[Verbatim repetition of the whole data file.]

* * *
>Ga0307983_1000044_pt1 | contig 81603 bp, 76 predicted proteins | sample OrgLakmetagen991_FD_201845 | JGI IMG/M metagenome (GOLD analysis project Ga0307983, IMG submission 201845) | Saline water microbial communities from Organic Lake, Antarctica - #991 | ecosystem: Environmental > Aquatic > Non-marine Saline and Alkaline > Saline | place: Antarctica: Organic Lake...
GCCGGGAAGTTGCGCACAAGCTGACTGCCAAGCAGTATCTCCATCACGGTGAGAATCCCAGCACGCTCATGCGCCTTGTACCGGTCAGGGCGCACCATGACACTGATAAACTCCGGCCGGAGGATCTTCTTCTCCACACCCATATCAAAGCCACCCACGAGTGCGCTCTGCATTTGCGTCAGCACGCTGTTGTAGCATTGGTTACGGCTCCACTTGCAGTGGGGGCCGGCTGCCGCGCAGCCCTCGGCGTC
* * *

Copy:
>Ga0307983_1000044_pt1 | contig 81603 bp, 76 predicted proteins | sample OrgLakmetagen991_FD_201845 | JGI IMG/M metagenome (GOLD analysis project Ga0307983, IMG submission 201845) | Saline water microbial communities from Organic Lake, Antarctica - #991 | ecosystem: Environmental > Aquatic > Non-marine Saline and Alkaline > Saline | place: Antarctica: Organic Lake...
GCCGGGAAGTTGCGCACAAGCTGACTGCCAAGCAGTATCTCCATCACGGTGAGAATCCCAGCACGCTCATGCGCCTTGTACCGGTCAGGGCGCACCATGACACTGATAAACTCCGGCCGGAGGATCTTCTTCTCCACACCCATATCAAAGCCACCCACGAGTGCGCTCTGCATTTGCGTCAGCACGCTGTTGTAGCATTGGTTACGGCTCCACTTGCAGTGGGGGCCGGCTGCCGCGCAGCCCTCGGCGTC